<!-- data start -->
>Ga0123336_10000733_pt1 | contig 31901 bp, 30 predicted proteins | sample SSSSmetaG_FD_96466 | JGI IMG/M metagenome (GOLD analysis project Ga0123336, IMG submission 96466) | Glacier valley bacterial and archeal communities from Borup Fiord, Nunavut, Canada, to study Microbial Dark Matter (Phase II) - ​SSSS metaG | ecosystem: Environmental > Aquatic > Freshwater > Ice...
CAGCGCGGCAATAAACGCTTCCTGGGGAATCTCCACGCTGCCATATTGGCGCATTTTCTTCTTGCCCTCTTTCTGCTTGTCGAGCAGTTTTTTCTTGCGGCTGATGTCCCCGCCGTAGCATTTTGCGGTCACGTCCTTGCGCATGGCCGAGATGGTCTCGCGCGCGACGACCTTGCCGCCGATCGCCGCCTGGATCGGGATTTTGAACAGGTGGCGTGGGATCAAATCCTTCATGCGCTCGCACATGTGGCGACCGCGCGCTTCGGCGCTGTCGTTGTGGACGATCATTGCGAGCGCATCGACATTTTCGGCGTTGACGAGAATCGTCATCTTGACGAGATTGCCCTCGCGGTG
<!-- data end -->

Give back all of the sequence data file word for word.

>Ga0123336_10000733_pt1 | contig 31901 bp, 30 predicted proteins | sample SSSSmetaG_FD_96466 | JGI IMG/M metagenome (GOLD analysis project Ga0123336, IMG submission 96466) | Glacier valley bacterial and archeal communities from Borup Fiord, Nunavut, Canada, to study Microbial Dark Matter (Phase II) - ​SSSS metaG | ecosystem: Environmental > Aquatic > Freshwater > Ice...
CAGCGCGGCAATAAACGCTTCCTGGGGAATCTCCACGCTGCCATATTGGCGCATTTTCTTCTTGCCCTCTTTCTGCTTGTCGAGCAGTTTTTTCTTGCGGCTGATGTCCCCGCCGTAGCATTTTGCGGTCACGTCCTTGCGCATGGCCGAGATGGTCTCGCGCGCGACGACCTTGCCGCCGATCGCCGCCTGGATCGGGATTTTGAACAGGTGGCGTGGGATCAAATCCTTCATGCGCTCGCACATGTGGCGACCGCGCGCTTCGGCGCTGTCGTTGTGGACGATCATTGCGAGCGCATCGACATTTTCGGCGTTGACGAGAATCGTCATCTTGACGAGATTGCCCTCGCGGTG